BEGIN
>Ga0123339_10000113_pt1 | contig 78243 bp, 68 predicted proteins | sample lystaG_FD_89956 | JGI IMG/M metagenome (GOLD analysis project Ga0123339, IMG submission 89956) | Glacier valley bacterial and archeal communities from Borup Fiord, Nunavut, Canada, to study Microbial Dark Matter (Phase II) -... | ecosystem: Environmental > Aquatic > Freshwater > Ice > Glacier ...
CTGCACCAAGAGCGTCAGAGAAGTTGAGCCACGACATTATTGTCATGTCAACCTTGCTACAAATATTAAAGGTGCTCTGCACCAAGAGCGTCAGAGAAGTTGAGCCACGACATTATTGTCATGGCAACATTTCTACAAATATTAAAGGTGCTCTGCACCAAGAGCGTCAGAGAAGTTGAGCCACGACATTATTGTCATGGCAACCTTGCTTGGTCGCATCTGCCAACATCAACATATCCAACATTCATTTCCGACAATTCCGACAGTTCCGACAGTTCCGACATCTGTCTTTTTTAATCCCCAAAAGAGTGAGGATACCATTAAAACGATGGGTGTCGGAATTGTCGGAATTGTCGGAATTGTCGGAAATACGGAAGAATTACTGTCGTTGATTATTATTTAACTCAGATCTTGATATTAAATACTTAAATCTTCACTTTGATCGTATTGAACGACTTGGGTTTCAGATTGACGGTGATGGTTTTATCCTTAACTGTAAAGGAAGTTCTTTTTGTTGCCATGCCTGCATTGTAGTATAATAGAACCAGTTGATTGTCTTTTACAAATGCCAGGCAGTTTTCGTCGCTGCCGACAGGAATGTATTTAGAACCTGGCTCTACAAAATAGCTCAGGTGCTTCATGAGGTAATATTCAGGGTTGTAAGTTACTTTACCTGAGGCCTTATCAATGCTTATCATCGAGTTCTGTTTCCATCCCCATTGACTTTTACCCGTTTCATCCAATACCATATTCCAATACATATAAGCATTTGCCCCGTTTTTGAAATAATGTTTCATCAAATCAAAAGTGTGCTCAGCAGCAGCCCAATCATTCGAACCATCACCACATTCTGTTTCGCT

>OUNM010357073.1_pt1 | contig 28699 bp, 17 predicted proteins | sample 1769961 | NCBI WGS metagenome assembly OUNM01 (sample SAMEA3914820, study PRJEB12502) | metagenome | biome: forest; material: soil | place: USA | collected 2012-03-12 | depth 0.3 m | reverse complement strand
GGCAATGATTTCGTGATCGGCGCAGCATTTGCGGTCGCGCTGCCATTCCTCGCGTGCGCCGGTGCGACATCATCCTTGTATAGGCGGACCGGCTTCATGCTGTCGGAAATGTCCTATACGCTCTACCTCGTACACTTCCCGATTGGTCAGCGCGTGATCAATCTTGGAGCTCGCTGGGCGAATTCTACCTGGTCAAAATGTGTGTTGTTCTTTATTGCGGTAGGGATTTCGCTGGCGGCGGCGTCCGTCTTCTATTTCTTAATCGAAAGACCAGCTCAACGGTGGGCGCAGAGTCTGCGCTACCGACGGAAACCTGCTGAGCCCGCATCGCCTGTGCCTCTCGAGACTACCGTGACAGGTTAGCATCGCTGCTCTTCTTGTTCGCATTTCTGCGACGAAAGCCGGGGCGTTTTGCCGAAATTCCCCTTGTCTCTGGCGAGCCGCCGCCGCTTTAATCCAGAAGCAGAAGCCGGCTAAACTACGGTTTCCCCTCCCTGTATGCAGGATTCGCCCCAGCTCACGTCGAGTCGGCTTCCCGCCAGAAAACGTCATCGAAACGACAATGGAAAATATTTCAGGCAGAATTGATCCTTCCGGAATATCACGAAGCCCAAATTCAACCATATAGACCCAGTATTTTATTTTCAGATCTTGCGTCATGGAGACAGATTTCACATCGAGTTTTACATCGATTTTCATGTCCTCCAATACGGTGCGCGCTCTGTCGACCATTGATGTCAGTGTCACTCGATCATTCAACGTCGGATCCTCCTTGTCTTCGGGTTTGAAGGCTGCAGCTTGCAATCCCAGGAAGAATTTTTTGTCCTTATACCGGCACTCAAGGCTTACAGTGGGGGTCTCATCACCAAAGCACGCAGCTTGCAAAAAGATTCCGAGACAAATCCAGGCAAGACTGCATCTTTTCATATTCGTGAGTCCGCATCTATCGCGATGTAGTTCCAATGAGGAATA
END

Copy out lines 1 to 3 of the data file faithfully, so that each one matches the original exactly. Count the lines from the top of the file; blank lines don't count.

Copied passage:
>Ga0123339_10000113_pt1 | contig 78243 bp, 68 predicted proteins | sample lystaG_FD_89956 | JGI IMG/M metagenome (GOLD analysis project Ga0123339, IMG submission 89956) | Glacier valley bacterial and archeal communities from Borup Fiord, Nunavut, Canada, to study Microbial Dark Matter (Phase II) -... | ecosystem: Environmental > Aquatic > Freshwater > Ice > Glacier ...
CTGCACCAAGAGCGTCAGAGAAGTTGAGCCACGACATTATTGTCATGTCAACCTTGCTACAAATATTAAAGGTGCTCTGCACCAAGAGCGTCAGAGAAGTTGAGCCACGACATTATTGTCATGGCAACATTTCTACAAATATTAAAGGTGCTCTGCACCAAGAGCGTCAGAGAAGTTGAGCCACGACATTATTGTCATGGCAACCTTGCTTGGTCGCATCTGCCAACATCAACATATCCAACATTCATTTCCGACAATTCCGACAGTTCCGACAGTTCCGACATCTGTCTTTTTTAATCCCCAAAAGAGTGAGGATACCATTAAAACGATGGGTGTCGGAATTGTCGGAATTGTCGGAATTGTCGGAAATACGGAAGAATTACTGTCGTTGATTATTATTTAACTCAGATCTTGATATTAAATACTTAAATCTTCACTTTGATCGTATTGAACGACTTGGGTTTCAGATTGACGGTGATGGTTTTATCCTTAACTGTAAAGGAAGTTCTTTTTGTTGCCATGCCTGCATTGTAGTATAATAGAACCAGTTGATTGTCTTTTACAAATGCCAGGCAGTTTTCGTCGCTGCCGACAGGAATGTATTTAGAACCTGGCTCTACAAAATAGCTCAGGTGCTTCATGAGGTAATATTCAGGGTTGTAAGTTACTTTACCTGAGGCCTTATCAATGCTTATCATCGAGTTCTGTTTCCATCCCCATTGACTTTTACCCGTTTCATCCAATACCATATTCCAATACATATAAGCATTTGCCCCGTTTTTGAAATAATGTTTCATCAAATCAAAAGTGTGCTCAGCAGCAGCCCAATCATTCGAACCATCACCACATTCTGTTTCGCT

>OUNM010357073.1_pt1 | contig 28699 bp, 17 predicted proteins | sample 1769961 | NCBI WGS metagenome assembly OUNM01 (sample SAMEA3914820, study PRJEB12502) | metagenome | biome: forest; material: soil | place: USA | collected 2012-03-12 | depth 0.3 m | reverse complement strand